But the increasing layers of security checks imposed on the refugee process are also to blame. Refugees simply aren't getting the newly required clearances needed to board a plane for the United States. Most of the delays have been a consequence of poor interagency communication, not enough government staffers or computers, and inadequate training. Security checks have taken so long that sometimes other approvals, such as medical clearances, expire while a refugee awaits security clearance. These delays have kept thousands of refugees already approved for resettlement from finding safe haven in the United States. The 12,000 Somali Bantu refugees approved earlier this year are a case in point: The Hebrew Immigrant Aid Society (HIAS), a refugee assistance group, estimates that of the 12,000 Bantus granted normal approval, only about 1,200 will actually get their security clearances and enter the United States by the end of this fiscal year.
Addressing this problem is next to impossible because the new policies were designed by a secret task force that does not allow refugee advocates any input. The task force is composed of representatives of the many government departments -- the departments of State and Homeland Security, as well as the FBI and the CIA -- that handle refugee applications. No one department is in charge of refugee applications, nor is any one department responsible for fixing the inevitable mistakes that occur. "You still don't know who is ultimately responsible," says Gideon Aronoff, the Washington representative for HIAS, of the lack of bureaucratic accountability for expediting these clearances. Others echo Aronoff's frustration. "We just don't know what's going on and who's making decisions," says Ralston Deffenbaugh Jr., president of the Lutheran Immigration and Refugee Service. "And when we ask they say, 'We can't tell you.'"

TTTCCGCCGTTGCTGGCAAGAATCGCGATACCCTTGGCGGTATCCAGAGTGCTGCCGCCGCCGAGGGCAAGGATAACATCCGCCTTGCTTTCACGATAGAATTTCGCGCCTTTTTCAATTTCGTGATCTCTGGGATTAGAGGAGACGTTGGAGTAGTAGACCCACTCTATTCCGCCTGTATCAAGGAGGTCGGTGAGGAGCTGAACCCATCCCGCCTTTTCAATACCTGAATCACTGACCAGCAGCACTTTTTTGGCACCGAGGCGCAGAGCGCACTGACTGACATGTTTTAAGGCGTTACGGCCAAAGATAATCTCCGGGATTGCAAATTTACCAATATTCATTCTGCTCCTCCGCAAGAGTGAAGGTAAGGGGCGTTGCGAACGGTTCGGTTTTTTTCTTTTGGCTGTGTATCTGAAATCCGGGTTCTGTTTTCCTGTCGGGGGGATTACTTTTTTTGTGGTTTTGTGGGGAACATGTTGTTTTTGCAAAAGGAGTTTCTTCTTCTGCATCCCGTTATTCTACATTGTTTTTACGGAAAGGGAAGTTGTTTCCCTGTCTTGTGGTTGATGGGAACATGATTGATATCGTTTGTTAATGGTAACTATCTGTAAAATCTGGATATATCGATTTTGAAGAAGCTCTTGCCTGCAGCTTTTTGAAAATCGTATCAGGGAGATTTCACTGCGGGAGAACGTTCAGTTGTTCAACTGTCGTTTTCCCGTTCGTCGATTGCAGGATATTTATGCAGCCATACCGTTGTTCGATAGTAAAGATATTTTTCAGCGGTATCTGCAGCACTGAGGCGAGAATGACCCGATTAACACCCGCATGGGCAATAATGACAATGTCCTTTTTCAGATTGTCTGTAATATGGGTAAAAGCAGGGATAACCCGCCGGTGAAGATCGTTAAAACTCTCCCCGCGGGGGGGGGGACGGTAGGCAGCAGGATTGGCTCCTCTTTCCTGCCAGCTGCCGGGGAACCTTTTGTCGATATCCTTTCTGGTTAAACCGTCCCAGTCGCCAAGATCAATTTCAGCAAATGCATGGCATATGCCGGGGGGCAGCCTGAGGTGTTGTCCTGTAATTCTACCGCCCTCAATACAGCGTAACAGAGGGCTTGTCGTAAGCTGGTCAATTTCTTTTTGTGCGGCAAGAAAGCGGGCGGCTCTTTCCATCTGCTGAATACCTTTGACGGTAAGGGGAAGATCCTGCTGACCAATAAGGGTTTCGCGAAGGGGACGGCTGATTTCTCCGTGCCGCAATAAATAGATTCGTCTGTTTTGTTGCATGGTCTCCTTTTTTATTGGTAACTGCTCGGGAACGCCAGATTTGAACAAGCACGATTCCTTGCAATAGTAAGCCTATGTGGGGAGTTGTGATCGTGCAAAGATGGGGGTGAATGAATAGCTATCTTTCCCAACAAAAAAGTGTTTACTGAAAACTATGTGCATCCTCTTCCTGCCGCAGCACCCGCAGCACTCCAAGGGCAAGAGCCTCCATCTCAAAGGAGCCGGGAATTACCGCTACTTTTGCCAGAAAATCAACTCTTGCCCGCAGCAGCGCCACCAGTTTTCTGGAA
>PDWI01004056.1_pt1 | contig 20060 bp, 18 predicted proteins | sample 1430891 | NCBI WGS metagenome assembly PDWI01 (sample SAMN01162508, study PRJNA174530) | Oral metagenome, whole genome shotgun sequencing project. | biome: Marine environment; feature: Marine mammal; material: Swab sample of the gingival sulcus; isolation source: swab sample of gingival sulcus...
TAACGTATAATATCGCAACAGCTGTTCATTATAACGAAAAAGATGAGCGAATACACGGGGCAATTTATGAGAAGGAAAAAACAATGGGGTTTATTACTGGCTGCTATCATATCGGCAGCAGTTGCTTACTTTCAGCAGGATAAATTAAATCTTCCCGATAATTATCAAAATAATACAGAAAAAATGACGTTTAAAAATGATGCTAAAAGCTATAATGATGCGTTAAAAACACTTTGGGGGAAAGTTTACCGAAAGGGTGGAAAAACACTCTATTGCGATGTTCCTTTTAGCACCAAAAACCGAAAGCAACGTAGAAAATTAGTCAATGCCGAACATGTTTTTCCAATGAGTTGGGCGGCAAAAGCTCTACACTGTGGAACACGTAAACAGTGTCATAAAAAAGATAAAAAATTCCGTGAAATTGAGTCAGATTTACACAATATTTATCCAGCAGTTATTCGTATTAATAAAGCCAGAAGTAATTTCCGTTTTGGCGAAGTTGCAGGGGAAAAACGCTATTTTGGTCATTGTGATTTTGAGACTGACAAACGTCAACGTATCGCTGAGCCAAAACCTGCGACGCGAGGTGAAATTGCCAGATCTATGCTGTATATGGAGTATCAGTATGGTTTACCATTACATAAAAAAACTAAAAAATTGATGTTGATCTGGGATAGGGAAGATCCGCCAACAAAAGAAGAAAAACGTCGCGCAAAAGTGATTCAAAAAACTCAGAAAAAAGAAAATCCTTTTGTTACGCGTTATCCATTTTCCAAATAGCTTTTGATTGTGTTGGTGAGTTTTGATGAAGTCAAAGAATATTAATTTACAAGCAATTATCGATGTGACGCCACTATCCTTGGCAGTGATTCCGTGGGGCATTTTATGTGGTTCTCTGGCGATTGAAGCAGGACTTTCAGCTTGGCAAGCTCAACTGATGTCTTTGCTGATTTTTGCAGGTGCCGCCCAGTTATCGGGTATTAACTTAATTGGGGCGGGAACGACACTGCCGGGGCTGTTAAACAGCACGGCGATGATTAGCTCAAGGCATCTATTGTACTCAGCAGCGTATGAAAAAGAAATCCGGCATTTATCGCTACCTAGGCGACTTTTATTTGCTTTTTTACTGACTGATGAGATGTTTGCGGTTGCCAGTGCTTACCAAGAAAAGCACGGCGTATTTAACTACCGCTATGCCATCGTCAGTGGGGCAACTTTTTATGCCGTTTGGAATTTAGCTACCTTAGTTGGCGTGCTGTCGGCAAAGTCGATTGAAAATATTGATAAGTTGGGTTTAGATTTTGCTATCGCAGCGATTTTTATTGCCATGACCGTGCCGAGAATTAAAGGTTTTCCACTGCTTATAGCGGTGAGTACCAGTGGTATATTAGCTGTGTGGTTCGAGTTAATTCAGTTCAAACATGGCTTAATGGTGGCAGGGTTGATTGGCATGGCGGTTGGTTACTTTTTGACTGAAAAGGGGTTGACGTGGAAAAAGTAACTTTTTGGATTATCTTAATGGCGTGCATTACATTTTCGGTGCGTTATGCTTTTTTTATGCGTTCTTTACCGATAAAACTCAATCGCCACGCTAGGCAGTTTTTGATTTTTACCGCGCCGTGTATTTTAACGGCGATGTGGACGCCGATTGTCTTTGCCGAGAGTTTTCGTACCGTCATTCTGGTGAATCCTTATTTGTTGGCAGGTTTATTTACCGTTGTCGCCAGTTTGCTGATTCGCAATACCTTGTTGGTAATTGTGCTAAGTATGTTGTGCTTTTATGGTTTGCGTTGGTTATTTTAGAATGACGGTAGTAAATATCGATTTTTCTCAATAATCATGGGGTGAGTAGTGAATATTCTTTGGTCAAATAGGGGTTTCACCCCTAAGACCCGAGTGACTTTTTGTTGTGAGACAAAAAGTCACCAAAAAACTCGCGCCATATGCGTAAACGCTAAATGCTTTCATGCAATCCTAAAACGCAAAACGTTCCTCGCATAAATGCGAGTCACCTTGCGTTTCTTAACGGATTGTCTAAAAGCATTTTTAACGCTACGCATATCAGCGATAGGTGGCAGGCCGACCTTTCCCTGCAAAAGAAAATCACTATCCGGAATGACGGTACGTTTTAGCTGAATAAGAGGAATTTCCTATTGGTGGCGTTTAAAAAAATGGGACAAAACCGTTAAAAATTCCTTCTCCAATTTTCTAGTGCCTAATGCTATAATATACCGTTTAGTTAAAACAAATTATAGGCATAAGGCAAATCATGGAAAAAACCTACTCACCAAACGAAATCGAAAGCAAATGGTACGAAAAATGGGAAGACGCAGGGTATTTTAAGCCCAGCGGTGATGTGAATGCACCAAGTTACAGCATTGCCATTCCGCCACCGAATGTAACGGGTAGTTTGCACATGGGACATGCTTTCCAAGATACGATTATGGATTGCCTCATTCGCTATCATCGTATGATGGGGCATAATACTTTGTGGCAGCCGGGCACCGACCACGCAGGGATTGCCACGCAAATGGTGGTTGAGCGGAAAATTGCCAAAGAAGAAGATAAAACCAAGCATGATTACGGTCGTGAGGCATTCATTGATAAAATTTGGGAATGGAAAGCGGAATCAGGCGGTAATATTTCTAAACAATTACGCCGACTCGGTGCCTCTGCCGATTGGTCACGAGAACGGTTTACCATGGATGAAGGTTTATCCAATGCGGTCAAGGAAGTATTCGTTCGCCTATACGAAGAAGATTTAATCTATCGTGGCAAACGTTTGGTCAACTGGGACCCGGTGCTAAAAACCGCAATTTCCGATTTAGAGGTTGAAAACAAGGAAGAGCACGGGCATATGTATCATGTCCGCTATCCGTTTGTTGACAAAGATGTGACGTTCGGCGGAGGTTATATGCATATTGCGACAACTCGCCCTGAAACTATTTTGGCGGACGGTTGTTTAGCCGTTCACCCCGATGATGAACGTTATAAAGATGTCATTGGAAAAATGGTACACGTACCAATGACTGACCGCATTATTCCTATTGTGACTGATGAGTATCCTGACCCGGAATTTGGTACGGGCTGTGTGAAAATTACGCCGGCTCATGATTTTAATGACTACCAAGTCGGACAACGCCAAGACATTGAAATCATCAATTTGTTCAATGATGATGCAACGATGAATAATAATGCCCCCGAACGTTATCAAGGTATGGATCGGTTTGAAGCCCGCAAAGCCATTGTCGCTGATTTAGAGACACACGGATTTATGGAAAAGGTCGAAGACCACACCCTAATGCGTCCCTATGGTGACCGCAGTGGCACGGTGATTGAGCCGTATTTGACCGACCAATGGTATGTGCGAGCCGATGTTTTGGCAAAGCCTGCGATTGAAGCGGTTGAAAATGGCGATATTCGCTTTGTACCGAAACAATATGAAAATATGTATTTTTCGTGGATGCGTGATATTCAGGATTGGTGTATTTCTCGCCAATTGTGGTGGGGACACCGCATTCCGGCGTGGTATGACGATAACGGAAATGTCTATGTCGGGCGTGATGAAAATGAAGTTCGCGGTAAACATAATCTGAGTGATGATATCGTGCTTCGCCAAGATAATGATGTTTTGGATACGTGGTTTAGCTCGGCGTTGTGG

Though the official reason offered for this secrecy is that classified intelligence is at stake, the true reason is likely more mundane: The administration has an interest in keeping quiet the fact that new, post-9-11 security checks for refugees were poorly planned -- and put in place without enough personnel, training or money.